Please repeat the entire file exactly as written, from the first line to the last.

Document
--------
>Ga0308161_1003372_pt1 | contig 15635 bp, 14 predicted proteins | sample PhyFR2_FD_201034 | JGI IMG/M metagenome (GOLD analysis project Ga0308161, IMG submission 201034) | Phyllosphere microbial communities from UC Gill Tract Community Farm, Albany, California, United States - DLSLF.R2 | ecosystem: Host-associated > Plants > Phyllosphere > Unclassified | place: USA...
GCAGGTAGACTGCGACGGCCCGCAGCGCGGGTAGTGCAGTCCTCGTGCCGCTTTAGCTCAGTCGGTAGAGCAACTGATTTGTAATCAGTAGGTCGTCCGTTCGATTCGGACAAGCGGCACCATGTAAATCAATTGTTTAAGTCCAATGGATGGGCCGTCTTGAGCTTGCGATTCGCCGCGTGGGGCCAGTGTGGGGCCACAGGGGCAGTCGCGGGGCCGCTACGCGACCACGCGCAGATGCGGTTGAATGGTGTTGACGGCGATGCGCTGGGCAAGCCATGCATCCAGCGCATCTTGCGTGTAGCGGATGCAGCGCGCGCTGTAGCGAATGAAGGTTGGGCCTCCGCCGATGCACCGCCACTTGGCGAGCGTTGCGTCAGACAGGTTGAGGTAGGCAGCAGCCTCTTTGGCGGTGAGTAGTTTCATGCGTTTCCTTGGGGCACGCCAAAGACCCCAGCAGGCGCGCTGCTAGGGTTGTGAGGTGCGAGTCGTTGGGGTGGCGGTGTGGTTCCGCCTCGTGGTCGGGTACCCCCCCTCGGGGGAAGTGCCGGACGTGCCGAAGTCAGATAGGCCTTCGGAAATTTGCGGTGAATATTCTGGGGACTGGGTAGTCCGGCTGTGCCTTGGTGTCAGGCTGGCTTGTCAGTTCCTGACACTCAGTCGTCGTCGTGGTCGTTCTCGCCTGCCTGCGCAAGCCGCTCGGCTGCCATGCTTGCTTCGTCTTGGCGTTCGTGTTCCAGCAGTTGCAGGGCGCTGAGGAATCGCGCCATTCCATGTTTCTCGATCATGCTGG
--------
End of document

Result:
>Ga0308161_1003372_pt1 | contig 15635 bp, 14 predicted proteins | sample PhyFR2_FD_201034 | JGI IMG/M metagenome (GOLD analysis project Ga0308161, IMG submission 201034) | Phyllosphere microbial communities from UC Gill Tract Community Farm, Albany, California, United States - DLSLF.R2 | ecosystem: Host-associated > Plants > Phyllosphere > Unclassified | place: USA...
GCAGGTAGACTGCGACGGCCCGCAGCGCGGGTAGTGCAGTCCTCGTGCCGCTTTAGCTCAGTCGGTAGAGCAACTGATTTGTAATCAGTAGGTCGTCCGTTCGATTCGGACAAGCGGCACCATGTAAATCAATTGTTTAAGTCCAATGGATGGGCCGTCTTGAGCTTGCGATTCGCCGCGTGGGGCCAGTGTGGGGCCACAGGGGCAGTCGCGGGGCCGCTACGCGACCACGCGCAGATGCGGTTGAATGGTGTTGACGGCGATGCGCTGGGCAAGCCATGCATCCAGCGCATCTTGCGTGTAGCGGATGCAGCGCGCGCTGTAGCGAATGAAGGTTGGGCCTCCGCCGATGCACCGCCACTTGGCGAGCGTTGCGTCAGACAGGTTGAGGTAGGCAGCAGCCTCTTTGGCGGTGAGTAGTTTCATGCGTTTCCTTGGGGCACGCCAAAGACCCCAGCAGGCGCGCTGCTAGGGTTGTGAGGTGCGAGTCGTTGGGGTGGCGGTGTGGTTCCGCCTCGTGGTCGGGTACCCCCCCTCGGGGGAAGTGCCGGACGTGCCGAAGTCAGATAGGCCTTCGGAAATTTGCGGTGAATATTCTGGGGACTGGGTAGTCCGGCTGTGCCTTGGTGTCAGGCTGGCTTGTCAGTTCCTGACACTCAGTCGTCGTCGTGGTCGTTCTCGCCTGCCTGCGCAAGCCGCTCGGCTGCCATGCTTGCTTCGTCTTGGCGTTCGTGTTCCAGCAGTTGCAGGGCGCTGAGGAATCGCGCCATTCCATGTTTCTCGATCATGCTGG